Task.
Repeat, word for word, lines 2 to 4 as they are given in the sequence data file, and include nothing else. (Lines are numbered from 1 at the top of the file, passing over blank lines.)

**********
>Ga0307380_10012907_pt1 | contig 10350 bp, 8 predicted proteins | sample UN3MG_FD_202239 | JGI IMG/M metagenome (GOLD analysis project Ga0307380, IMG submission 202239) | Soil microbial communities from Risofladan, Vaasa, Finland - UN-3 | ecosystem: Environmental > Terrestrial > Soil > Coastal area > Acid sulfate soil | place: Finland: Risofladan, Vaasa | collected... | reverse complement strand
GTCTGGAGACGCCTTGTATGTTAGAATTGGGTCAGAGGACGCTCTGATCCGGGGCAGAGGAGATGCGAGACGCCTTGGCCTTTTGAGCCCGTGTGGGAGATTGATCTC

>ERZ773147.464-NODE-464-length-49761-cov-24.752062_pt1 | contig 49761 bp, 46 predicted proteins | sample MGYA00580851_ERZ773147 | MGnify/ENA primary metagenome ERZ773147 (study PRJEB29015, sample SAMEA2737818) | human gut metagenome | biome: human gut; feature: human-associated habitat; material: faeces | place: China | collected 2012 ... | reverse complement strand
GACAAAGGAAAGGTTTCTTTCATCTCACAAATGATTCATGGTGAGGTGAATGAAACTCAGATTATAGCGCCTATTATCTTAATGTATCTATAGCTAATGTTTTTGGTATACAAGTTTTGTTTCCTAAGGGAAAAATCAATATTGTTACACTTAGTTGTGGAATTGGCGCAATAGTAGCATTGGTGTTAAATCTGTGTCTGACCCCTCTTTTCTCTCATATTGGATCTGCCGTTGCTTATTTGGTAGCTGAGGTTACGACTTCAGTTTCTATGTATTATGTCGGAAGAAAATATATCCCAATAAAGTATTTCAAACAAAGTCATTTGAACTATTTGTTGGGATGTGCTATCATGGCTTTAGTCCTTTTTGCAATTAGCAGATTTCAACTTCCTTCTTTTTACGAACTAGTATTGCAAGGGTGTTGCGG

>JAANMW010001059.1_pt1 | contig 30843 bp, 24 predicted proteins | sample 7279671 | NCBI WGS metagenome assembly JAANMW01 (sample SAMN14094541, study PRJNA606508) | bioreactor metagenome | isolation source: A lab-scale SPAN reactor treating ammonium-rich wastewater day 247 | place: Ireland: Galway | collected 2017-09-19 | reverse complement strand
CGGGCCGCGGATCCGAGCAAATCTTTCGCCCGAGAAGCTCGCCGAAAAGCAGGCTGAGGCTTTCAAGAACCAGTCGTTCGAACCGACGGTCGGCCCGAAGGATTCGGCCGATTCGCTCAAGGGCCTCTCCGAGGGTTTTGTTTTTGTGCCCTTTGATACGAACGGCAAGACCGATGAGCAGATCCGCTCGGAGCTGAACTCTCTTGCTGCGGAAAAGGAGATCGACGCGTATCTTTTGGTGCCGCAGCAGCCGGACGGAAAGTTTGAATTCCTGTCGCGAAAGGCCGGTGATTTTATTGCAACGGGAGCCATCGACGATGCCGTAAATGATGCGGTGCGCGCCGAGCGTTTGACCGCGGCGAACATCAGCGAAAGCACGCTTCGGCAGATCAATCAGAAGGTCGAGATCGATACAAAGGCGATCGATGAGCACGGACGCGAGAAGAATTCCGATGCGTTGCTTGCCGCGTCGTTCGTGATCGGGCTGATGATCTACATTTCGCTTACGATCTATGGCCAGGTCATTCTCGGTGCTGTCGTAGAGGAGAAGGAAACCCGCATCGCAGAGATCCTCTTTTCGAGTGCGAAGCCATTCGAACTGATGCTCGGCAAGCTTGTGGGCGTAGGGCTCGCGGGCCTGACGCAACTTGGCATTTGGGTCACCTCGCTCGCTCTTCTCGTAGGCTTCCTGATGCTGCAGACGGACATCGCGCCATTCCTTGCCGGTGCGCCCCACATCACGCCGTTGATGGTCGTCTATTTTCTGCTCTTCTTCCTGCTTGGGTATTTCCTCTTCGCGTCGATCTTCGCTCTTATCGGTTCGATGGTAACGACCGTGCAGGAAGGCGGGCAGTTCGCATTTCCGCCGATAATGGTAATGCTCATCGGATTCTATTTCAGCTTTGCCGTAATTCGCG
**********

GTCTGGAGACGCCTTGTATGTTAGAATTGGGTCAGAGGACGCTCTGATCCGGGGCAGAGGAGATGCGAGACGCCTTGGCCTTTTGAGCCCGTGTGGGAGATTGATCTC

>ERZ773147.464-NODE-464-length-49761-cov-24.752062_pt1 | contig 49761 bp, 46 predicted proteins | sample MGYA00580851_ERZ773147 | MGnify/ENA primary metagenome ERZ773147 (study PRJEB29015, sample SAMEA2737818) | human gut metagenome | biome: human gut; feature: human-associated habitat; material: faeces | place: China | collected 2012 ... | reverse complement strand
GACAAAGGAAAGGTTTCTTTCATCTCACAAATGATTCATGGTGAGGTGAATGAAACTCAGATTATAGCGCCTATTATCTTAATGTATCTATAGCTAATGTTTTTGGTATACAAGTTTTGTTTCCTAAGGGAAAAATCAATATTGTTACACTTAGTTGTGGAATTGGCGCAATAGTAGCATTGGTGTTAAATCTGTGTCTGACCCCTCTTTTCTCTCATATTGGATCTGCCGTTGCTTATTTGGTAGCTGAGGTTACGACTTCAGTTTCTATGTATTATGTCGGAAGAAAATATATCCCAATAAAGTATTTCAAACAAAGTCATTTGAACTATTTGTTGGGATGTGCTATCATGGCTTTAGTCCTTTTTGCAATTAGCAGATTTCAACTTCCTTCTTTTTACGAACTAGTATTGCAAGGGTGTTGCGG